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Money dwindles, costs rise, city leaders argue

By By JOLEEN FERRIS

UTICA, N.Y. (WKTV) - As the city of Utica's financial picture becomes more bleak, the city's mayor and comptroller are at odds about how it got so bad in the first place, as well as how to fix it.

Mayor David Roefaro has proposed an 11% property tax increase and 3/4% sales tax hike in order to balance the budget. Comptroller Michael Cerminaro says raiding the city accounts and burdening already-strapped taxpayers and businesses are not the answers.

Cerminaro says that very soon, dipping into the city's rainy day accounts won't just be a bad decision - it will be impossible.

"And now the city of Utica has used all its reserves and now they want to dip into the fund balance," Cerminaro said. "We can't do that."

Cerminaro has suggested restructuring public safety in order to preserve the number of cops on the street, while cutting costs.

"Do we need a public safety department right now?" Cerminaro asked. "We have Mark Williams. What a great chief he is going to be. We have Russ Brooks. They know how to run their departments."

Mayor Roefaro says that while public safety is part of the equation, it's not enough to solve the magnitude problems the city faces.

"When you get a bill for $4.7 million from the New York State pension system, there's nowhere we can go," Roefaro said. "So, it either goes to property tax or it goes to sales tax, because there are no other revenues."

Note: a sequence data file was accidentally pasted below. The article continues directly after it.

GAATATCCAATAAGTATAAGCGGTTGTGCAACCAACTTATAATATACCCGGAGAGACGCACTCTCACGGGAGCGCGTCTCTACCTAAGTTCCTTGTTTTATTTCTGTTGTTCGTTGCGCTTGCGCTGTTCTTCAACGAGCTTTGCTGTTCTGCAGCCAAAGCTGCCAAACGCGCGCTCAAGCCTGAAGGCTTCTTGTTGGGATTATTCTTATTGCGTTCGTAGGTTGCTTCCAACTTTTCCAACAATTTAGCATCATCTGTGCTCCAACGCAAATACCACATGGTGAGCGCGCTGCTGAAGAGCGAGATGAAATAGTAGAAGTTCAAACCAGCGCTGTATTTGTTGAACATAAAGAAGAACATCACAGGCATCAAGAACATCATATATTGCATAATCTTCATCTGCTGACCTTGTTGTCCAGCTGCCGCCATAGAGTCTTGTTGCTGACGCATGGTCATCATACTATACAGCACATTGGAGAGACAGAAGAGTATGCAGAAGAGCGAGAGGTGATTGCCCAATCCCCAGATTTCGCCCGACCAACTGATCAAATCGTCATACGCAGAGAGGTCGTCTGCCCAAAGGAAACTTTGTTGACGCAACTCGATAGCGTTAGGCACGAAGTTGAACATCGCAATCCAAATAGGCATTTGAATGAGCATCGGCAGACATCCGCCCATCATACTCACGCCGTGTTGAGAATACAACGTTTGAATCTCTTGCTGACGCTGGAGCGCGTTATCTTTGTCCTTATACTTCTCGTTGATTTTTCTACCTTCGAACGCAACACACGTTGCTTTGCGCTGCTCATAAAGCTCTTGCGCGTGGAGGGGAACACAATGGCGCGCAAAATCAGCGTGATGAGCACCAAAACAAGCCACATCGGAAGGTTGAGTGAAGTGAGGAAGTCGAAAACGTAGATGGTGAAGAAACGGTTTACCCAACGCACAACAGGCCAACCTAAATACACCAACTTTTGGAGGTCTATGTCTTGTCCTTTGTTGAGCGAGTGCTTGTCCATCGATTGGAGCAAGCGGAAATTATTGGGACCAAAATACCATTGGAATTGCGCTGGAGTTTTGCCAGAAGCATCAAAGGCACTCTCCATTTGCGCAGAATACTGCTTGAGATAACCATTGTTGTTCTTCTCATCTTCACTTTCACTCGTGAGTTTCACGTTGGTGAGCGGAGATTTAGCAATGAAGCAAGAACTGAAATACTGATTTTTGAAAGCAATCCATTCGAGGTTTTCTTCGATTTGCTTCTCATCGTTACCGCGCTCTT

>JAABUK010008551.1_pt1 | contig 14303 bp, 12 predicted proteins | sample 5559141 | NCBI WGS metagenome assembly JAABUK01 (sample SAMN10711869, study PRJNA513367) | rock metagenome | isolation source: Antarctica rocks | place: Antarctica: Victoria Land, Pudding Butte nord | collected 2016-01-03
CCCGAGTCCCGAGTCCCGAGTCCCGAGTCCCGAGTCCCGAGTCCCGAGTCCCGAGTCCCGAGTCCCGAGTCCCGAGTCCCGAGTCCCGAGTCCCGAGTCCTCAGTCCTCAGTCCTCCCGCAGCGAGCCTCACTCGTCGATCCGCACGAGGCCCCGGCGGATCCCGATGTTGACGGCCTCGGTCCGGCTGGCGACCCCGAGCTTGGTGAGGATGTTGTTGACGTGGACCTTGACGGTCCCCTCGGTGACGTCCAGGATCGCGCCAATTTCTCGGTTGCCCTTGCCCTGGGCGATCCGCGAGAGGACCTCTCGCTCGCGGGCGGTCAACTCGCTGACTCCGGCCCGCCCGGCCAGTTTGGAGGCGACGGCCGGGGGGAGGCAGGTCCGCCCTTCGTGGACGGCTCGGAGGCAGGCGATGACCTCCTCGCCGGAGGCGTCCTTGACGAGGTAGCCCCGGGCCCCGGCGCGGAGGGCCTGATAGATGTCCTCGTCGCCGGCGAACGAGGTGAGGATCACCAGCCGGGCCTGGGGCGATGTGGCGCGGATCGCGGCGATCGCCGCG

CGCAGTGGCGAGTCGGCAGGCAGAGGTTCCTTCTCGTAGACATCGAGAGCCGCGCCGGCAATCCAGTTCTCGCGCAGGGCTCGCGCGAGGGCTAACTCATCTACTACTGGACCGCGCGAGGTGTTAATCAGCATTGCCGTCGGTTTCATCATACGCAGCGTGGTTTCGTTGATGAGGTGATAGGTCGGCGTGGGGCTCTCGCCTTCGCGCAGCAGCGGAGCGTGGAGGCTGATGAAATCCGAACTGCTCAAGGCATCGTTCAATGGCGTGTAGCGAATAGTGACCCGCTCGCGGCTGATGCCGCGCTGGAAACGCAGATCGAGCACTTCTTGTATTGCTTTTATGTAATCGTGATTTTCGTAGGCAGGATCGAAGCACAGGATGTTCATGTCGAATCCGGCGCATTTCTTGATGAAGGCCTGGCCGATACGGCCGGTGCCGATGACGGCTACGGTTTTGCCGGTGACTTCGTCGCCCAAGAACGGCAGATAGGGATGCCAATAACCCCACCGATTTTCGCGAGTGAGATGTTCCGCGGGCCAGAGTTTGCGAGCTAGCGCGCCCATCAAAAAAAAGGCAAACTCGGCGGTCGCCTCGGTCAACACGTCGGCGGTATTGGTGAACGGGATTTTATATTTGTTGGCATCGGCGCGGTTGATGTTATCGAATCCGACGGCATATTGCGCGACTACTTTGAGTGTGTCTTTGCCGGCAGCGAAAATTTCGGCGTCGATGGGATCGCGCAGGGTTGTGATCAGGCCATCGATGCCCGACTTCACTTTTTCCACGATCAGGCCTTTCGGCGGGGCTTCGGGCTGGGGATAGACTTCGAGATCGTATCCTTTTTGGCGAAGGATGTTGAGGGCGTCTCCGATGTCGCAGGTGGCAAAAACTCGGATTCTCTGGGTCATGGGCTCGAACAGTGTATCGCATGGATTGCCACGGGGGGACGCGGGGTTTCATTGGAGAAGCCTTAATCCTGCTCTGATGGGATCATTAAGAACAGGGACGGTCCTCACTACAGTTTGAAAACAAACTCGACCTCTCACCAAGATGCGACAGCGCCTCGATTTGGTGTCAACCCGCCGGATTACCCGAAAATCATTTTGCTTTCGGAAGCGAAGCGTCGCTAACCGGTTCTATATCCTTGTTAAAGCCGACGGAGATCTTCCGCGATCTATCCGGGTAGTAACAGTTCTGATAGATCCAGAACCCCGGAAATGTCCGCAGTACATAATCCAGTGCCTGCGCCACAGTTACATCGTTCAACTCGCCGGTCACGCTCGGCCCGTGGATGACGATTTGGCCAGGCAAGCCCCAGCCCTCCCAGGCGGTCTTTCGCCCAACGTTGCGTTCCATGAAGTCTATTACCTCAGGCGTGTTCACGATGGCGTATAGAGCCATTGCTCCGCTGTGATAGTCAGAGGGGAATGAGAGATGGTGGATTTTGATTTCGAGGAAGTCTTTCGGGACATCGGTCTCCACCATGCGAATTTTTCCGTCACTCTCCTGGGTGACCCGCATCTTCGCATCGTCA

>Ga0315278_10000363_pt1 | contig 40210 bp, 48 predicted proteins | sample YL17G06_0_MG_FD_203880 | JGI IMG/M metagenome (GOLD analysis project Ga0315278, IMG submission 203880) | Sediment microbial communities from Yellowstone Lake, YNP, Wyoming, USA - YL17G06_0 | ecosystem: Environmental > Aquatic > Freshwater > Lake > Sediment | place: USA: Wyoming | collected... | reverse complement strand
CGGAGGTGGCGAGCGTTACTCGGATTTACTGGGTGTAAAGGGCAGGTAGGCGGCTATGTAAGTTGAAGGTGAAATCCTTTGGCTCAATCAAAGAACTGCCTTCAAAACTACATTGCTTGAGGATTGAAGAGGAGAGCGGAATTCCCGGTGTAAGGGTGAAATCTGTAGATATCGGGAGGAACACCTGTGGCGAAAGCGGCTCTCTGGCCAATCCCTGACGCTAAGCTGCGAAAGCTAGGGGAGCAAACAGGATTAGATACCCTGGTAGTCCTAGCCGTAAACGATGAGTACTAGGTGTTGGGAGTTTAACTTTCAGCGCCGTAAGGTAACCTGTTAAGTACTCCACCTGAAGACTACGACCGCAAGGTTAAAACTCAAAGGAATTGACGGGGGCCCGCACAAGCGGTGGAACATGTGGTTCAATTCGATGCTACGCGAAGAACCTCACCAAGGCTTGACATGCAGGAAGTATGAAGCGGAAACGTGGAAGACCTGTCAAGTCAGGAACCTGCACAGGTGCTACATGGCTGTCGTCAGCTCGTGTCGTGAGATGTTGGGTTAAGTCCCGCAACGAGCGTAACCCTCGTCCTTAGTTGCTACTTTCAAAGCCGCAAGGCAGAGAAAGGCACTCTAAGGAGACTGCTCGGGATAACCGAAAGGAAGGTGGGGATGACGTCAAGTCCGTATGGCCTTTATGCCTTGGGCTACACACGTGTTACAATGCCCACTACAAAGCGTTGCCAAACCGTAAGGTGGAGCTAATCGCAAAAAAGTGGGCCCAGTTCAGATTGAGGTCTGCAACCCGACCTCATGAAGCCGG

Roefaro also criticized Cerminaro for trying to give himself a raise.

"This year he put himself in for a raise, if you can imagine that," Roefaro said. "And that's appalling to me that he put in a budget with a raise for himself. So, here he's talking about how we should cut expenses, but here the man puts in a raise for himself."

Cerminaro says they go through this ritual every year. He says that while the raises are required by law to be in the budget, he never takes them during tough financial times like this.

The city Board of Estimate and Apportionment was supposed to vote on the mayor's budget proposal Wednesday, However, that meeting was canceled due to "lack of business."

Cerminaro was disappointed to have to wait to cast his 'no' vote on the budget.

He's also concerned that the common council won't have adequate time to examine the proposal before the law requires them to act on it March 20. Cerminaro says his understanding of city law is that if the council doesn't act on the budget by March 20, it goes into effect by default.

The E&A budget vote is now tentatively rescheduled for Monday afternoon.

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